The compensation or dilation passages are preferably formed by the longitudinal grooves on the inner surface of the cylindrical housing, and they run from the feed passages, which are covered by the ends of the respective pistons, as far as a position immediately in front of their closing edges, in relation to the piston advance direction. More specifically, the compensation or dilation passages are defined by sealing rings, fastened in annular grooves of the cylinder interior wall, which limit the longitudinal compensation or dilation grooves, and the inlet edge of which is opposite, in the master cylinder idle position, chamfers from the pressure surface of the corresponding pistons.
The attached drawings show a non-limitative example of the scope of this invention and, in schematic diagrams, a favorable design for a master cylinder conforming to this invention is represented.
In the drawings in question:
FIG. 1 is an axial cross-section of a master cylinder which incorporates the improvements of this invention for two independent brake systems, shown in idle position; and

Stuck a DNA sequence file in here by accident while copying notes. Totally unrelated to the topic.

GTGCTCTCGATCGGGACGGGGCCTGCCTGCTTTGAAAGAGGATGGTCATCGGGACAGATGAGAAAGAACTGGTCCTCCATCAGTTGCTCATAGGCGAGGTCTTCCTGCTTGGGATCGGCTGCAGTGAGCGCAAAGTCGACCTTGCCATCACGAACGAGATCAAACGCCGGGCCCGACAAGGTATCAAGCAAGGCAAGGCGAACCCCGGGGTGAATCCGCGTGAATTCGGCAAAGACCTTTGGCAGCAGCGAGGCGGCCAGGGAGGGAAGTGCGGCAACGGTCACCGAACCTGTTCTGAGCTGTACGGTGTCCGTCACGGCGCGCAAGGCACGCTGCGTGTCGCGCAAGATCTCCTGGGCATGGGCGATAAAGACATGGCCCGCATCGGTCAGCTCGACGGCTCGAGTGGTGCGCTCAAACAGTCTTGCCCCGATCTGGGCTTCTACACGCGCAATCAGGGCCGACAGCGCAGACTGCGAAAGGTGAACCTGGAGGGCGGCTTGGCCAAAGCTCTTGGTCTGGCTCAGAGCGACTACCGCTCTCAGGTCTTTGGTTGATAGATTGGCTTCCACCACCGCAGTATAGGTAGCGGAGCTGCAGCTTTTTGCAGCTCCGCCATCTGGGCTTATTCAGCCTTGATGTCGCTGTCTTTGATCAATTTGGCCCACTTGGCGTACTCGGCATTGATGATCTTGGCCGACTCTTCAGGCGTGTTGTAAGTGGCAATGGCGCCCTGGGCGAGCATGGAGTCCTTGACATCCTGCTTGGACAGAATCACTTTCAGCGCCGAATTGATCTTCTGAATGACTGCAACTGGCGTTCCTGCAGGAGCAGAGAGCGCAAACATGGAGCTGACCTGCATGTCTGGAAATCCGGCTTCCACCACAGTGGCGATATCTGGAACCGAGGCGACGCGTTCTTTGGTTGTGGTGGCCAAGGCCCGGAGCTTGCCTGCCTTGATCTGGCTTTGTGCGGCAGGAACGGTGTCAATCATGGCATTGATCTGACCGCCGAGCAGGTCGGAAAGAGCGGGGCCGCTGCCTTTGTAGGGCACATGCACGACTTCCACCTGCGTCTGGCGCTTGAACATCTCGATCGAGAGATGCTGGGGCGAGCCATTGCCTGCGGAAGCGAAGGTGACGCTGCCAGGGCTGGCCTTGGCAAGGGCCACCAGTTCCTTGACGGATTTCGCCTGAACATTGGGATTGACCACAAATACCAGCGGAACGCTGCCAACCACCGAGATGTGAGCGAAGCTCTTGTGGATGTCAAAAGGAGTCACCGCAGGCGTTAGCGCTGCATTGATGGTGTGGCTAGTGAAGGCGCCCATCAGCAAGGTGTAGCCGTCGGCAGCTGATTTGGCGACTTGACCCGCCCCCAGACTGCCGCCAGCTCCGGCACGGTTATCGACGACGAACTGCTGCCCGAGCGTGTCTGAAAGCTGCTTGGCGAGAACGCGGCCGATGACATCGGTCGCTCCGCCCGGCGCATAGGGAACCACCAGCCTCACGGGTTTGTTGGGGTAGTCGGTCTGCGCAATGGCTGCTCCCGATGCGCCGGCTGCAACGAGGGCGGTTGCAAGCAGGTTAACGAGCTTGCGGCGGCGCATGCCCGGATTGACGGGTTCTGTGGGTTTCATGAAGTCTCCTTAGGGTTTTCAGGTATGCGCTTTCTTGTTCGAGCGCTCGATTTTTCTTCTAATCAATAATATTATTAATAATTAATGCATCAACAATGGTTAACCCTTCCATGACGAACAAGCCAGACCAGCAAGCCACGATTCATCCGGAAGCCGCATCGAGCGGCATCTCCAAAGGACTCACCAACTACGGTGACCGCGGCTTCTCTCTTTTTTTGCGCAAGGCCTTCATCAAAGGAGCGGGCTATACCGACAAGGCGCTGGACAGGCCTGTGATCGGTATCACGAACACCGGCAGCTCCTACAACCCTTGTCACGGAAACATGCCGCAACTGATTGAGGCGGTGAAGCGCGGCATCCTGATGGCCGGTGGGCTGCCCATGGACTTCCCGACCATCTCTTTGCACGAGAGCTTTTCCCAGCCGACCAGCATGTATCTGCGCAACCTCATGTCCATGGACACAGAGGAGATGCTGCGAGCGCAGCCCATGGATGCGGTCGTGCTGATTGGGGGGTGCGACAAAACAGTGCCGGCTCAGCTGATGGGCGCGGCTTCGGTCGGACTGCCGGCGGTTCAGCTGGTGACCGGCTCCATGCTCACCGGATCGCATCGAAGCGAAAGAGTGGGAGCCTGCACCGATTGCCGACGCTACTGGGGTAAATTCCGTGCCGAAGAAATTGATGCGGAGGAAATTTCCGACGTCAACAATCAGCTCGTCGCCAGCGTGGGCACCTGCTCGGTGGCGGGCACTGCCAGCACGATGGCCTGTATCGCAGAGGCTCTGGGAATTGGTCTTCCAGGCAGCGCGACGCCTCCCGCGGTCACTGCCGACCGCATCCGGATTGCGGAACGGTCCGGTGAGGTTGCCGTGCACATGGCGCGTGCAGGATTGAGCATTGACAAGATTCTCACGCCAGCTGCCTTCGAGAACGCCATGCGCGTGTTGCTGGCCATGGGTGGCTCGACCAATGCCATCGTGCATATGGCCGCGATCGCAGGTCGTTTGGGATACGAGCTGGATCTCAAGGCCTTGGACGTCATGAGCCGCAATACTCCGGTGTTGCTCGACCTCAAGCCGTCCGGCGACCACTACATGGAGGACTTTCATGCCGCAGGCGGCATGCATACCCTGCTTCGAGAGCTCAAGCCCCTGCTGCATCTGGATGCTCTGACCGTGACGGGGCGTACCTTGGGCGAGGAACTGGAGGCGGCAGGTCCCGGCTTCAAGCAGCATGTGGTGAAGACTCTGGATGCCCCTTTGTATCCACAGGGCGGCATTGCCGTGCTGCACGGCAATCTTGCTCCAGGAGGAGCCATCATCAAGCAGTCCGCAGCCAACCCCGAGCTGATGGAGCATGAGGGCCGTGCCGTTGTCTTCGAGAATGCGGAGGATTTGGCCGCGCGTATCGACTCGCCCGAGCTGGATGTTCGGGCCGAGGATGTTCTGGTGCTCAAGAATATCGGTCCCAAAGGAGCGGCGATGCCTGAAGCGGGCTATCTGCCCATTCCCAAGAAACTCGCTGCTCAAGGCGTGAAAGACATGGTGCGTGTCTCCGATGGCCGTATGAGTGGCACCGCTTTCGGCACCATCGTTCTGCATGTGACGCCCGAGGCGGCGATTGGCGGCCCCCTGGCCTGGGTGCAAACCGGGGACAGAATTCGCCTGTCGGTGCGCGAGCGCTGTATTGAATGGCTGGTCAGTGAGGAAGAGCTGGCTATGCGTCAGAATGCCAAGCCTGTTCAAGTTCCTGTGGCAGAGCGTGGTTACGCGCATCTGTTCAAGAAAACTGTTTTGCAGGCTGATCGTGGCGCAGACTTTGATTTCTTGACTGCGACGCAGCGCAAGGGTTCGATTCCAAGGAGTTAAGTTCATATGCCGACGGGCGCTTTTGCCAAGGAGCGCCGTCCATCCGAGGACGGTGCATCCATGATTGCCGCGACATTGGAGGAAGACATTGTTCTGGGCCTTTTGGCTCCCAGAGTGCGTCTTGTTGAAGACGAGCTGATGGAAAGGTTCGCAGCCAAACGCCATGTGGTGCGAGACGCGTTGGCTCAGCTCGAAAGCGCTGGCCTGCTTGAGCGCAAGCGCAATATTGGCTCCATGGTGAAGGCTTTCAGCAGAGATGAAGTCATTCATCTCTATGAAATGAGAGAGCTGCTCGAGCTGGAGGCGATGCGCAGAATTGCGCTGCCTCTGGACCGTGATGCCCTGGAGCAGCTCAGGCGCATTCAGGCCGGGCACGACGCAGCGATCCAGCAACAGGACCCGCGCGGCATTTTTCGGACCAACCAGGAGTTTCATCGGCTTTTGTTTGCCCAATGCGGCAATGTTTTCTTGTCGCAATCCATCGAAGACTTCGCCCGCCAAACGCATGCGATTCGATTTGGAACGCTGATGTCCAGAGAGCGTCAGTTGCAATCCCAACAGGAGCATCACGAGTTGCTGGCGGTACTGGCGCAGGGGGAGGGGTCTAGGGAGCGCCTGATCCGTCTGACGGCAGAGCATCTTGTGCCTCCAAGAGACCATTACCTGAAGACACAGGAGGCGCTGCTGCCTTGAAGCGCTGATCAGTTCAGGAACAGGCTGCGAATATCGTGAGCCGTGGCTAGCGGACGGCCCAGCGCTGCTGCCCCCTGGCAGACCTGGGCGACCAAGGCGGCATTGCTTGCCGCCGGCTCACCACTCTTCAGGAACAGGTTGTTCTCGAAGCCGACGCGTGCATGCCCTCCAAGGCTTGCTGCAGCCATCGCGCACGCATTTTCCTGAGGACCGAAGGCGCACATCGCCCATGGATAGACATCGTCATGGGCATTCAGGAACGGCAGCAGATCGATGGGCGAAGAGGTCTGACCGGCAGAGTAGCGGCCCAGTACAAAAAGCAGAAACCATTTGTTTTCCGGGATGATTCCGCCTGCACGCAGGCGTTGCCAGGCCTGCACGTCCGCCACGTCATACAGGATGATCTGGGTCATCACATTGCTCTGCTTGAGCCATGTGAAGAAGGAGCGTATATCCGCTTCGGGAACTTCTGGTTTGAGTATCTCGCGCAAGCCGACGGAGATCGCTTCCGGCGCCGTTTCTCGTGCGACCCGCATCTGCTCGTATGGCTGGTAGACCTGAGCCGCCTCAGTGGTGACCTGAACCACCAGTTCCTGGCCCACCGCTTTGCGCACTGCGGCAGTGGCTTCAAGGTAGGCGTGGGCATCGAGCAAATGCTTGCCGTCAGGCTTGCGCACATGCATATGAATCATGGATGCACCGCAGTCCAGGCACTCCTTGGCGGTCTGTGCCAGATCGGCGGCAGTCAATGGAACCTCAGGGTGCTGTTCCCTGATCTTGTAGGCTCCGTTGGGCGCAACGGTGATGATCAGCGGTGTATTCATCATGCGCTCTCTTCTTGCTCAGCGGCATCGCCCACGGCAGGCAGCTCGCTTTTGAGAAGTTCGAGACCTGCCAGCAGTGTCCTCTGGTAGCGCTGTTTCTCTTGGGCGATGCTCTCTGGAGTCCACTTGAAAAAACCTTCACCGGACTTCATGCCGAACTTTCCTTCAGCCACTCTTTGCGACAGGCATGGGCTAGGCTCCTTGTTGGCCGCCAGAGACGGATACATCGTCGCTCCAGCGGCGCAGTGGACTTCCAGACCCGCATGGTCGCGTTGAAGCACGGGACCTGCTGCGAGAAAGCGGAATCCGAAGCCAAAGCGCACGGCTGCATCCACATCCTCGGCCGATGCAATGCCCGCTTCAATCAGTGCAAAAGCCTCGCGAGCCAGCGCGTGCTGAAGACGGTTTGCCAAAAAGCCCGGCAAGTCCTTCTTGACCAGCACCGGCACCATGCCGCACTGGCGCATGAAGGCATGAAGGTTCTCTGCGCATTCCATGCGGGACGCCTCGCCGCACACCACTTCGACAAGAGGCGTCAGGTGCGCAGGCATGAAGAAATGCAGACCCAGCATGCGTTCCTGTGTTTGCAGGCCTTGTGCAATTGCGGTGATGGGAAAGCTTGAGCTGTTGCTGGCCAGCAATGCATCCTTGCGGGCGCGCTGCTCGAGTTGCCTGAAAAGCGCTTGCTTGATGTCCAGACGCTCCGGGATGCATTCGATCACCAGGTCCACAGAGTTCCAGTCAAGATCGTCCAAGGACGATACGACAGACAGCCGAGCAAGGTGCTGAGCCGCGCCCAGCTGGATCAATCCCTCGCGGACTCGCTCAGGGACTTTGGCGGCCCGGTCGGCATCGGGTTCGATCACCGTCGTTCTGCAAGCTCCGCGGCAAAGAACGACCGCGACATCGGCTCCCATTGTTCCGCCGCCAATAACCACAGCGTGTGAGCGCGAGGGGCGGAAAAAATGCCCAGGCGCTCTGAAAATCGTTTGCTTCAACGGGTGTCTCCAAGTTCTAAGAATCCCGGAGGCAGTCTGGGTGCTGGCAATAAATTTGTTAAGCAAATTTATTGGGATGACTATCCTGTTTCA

FIG. 2 shows a transversal cross-section of the same cylinder shown along its II--II reference line.
In these figures, the master cylinder has a barrel (1), in which a blind cylindrical bore (2) has been made, and inside which a primary piston (3) and a second piston (4) slide hermetically. Between the cylinder end and an axial cavity in the forward surface of the secondary piston (in relation to the secondary piston advance direction), a compression coil spring (5) is housed. Between the cavities located axially and opposite in the two pistons, is located a compression coil spring (6). These two springs are dimensioned so that they tend to secure the two pistons in the idle position shown, against a retainer washer (7) which is supported by means of an elastic ring (8) placed on the bore opening. An axial bolt (9) stands out frontally from the primary piston (3). Its head (10) is hooked behind a terminal flange (11) formed at the end of a sleeve (12), the opposite end of which has an exterior flange (13) which is thrust against the spring (6). This device is designed to ensure positive return of the secondary piston (4) to the idle position shown, in case of functional resistance which could happen. The primary piston can be actuated by conventional means such as, for instance, a pedal rod acting against the seat of the ball-joint (14) from its outside end.